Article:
By Josh Perry, Editor
Researchers at Pennsylvania State University (University Park, Pa.), the University of Virginia (Charlottesville, Va.), and the National Institute of Standard and Technology (NIST) in Maryland have developed a new bioprotein film from the DNA in squid ring teeth that has low thermal conductivity at ambient humidity but that increases conductivity dramatically as the humidity rises.
Graph showing cycles of thermal conductivity when material is wet and then dry.
(Melik Demirel/Penn State University)
According to an article from Penn State, unlike common plastics, which are thermal insulators, the tandem repeats in the DNA from squid ring teeth make this bioprotein film 4-1/2 times better at conducting heat.
“One potential use of this bioprotein film might be as a fabric coating, especially for athletic wear,” the article explained. “The material could be perfectly comfortable and cozy in everyday use, but when actually used for heavy activity, the sweat produced by the wearer could ‘flip’ the thermal switch and allow the fabric to remove heat from the wearer’s body.”
Scientists created synthetic proteins patterned on tandem repeating sequences. When ambient conditions are lower than 35 percent humidity, the proteins behave similar to common polymers but when they become wetter (e.g., from humidity or sweat) the number of tandem repeats increases and thermal conductivity improves.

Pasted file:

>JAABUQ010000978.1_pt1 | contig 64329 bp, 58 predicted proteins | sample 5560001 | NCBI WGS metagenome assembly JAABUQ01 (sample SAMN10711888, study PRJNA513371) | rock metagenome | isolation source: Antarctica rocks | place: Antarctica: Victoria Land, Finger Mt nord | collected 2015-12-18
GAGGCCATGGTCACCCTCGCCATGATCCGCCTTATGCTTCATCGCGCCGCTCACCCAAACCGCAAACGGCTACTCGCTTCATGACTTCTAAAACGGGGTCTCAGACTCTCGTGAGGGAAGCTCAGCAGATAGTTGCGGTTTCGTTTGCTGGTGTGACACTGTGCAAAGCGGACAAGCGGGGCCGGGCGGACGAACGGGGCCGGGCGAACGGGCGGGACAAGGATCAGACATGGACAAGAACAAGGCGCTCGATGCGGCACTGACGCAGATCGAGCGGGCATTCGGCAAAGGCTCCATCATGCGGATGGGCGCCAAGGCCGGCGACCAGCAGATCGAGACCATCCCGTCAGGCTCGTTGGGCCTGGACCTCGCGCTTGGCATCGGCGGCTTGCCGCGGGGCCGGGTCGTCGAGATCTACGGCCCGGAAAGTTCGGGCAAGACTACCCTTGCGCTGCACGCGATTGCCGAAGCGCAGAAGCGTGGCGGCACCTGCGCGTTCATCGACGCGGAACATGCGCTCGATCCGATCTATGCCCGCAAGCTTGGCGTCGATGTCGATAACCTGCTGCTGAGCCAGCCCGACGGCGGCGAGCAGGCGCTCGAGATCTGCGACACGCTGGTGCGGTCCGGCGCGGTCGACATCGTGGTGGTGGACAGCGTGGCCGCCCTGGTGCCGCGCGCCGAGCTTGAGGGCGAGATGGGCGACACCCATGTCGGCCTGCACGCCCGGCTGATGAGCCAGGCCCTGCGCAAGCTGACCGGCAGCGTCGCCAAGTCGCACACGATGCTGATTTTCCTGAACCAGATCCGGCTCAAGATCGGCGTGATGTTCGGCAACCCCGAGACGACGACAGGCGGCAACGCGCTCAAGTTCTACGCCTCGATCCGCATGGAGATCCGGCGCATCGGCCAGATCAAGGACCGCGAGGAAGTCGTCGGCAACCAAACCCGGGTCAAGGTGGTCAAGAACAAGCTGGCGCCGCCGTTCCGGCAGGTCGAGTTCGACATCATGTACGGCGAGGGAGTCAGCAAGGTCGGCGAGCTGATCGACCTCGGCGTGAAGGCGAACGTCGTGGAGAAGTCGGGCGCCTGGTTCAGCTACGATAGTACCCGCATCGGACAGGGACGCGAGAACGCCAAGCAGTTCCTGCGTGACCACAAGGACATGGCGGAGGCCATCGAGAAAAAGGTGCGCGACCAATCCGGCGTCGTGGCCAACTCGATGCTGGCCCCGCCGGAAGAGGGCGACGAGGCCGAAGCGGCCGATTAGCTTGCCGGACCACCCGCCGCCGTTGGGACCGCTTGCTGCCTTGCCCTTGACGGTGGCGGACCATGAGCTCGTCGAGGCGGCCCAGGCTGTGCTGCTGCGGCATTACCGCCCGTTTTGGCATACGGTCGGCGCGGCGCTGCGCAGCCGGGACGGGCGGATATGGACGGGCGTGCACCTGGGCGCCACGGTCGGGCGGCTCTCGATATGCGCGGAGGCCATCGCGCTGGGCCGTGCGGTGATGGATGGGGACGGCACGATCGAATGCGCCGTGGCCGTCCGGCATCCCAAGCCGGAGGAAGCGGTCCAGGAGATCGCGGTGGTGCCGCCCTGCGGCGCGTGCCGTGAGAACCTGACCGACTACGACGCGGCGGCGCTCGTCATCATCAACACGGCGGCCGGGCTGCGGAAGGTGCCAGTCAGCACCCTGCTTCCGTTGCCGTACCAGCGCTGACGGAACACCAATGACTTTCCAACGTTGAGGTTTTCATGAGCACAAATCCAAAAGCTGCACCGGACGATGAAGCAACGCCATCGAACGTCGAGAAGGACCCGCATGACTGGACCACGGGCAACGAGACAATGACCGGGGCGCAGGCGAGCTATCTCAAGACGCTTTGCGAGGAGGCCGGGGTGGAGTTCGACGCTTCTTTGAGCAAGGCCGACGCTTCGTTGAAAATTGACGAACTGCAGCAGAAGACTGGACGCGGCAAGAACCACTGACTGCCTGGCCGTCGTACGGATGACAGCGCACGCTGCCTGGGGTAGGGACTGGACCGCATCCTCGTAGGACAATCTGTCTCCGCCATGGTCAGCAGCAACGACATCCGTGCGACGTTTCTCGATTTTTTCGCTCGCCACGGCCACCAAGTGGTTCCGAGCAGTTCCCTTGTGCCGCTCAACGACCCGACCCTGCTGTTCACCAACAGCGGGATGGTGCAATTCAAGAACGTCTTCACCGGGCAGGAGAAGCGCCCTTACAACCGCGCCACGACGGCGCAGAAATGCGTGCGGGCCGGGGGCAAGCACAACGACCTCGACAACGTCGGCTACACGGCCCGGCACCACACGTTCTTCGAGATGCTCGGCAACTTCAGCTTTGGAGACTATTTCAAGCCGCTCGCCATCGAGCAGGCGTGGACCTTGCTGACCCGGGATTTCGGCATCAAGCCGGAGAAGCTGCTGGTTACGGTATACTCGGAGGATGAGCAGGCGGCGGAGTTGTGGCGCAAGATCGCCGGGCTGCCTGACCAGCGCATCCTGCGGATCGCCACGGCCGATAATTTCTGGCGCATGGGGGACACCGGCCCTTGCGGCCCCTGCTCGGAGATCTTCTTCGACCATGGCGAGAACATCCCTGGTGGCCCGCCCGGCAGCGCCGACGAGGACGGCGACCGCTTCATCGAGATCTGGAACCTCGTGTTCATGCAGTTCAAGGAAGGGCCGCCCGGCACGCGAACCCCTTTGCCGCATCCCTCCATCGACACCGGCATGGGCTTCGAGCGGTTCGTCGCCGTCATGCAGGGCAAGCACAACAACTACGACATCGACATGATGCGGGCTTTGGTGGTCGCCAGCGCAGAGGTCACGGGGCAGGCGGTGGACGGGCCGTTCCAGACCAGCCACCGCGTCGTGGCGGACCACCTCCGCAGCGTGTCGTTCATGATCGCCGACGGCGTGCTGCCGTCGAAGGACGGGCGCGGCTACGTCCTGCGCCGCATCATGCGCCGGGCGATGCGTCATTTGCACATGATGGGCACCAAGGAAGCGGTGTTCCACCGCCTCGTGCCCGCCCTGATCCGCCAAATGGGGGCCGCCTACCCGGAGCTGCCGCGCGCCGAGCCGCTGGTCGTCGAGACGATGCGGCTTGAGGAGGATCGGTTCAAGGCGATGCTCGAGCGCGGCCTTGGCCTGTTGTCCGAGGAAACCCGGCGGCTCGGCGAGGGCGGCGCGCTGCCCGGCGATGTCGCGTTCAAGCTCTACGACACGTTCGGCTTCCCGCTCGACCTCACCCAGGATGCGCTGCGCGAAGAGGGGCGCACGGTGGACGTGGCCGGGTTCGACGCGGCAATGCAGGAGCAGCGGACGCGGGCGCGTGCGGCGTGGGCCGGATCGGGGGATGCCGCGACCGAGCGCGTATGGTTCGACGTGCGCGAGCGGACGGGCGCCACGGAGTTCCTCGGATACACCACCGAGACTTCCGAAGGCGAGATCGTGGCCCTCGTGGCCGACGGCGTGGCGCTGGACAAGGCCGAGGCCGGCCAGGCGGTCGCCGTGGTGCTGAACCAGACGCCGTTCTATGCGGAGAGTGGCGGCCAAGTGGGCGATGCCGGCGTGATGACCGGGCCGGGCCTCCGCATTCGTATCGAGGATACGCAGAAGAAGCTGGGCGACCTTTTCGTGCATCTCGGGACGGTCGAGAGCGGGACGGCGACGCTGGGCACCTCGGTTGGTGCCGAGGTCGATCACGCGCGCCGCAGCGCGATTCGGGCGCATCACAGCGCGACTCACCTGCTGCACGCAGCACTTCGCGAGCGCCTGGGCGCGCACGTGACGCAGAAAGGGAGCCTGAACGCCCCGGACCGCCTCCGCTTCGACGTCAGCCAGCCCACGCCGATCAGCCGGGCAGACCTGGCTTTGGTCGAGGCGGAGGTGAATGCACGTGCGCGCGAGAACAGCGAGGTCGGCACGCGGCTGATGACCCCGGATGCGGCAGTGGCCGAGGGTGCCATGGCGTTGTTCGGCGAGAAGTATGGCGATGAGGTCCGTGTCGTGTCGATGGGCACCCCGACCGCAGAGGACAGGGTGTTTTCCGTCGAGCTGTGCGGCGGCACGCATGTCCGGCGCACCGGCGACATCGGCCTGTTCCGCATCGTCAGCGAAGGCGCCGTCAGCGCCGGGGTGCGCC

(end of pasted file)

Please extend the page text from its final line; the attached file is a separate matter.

“When the material returns to normal ambient humidity or lower, the switch turns off, and the protein no longer conducts heat as efficiently,” the article continued.
The research was recently published in Nature Nanotechnology. The abstract stated:
“The dynamic control of thermal transport properties in solids must contend with the fact that phonons are inherently broadband. Thus, efforts to create reversible thermal conductivity switches have resulted in only modest on/off ratios, since only a relatively narrow portion of the phononic spectrum is impacted.
“Here, we report on the ability to modulate the thermal conductivity of topologically networked materials by nearly a factor of four following hydration, through manipulation of the displacement amplitude of atomic vibrations. By varying the network topology, or crosslinked structure, of squid ring teeth-based bio-polymers through tandem-repetition of DNA sequences, we show that this thermal switching ratio can be directly programmed.
“This on/off ratio in thermal conductivity switching is over a factor of three larger than the current state-of-the-art thermal switch, offering the possibility of engineering thermally conductive biological materials with dynamic responsivity to heat.”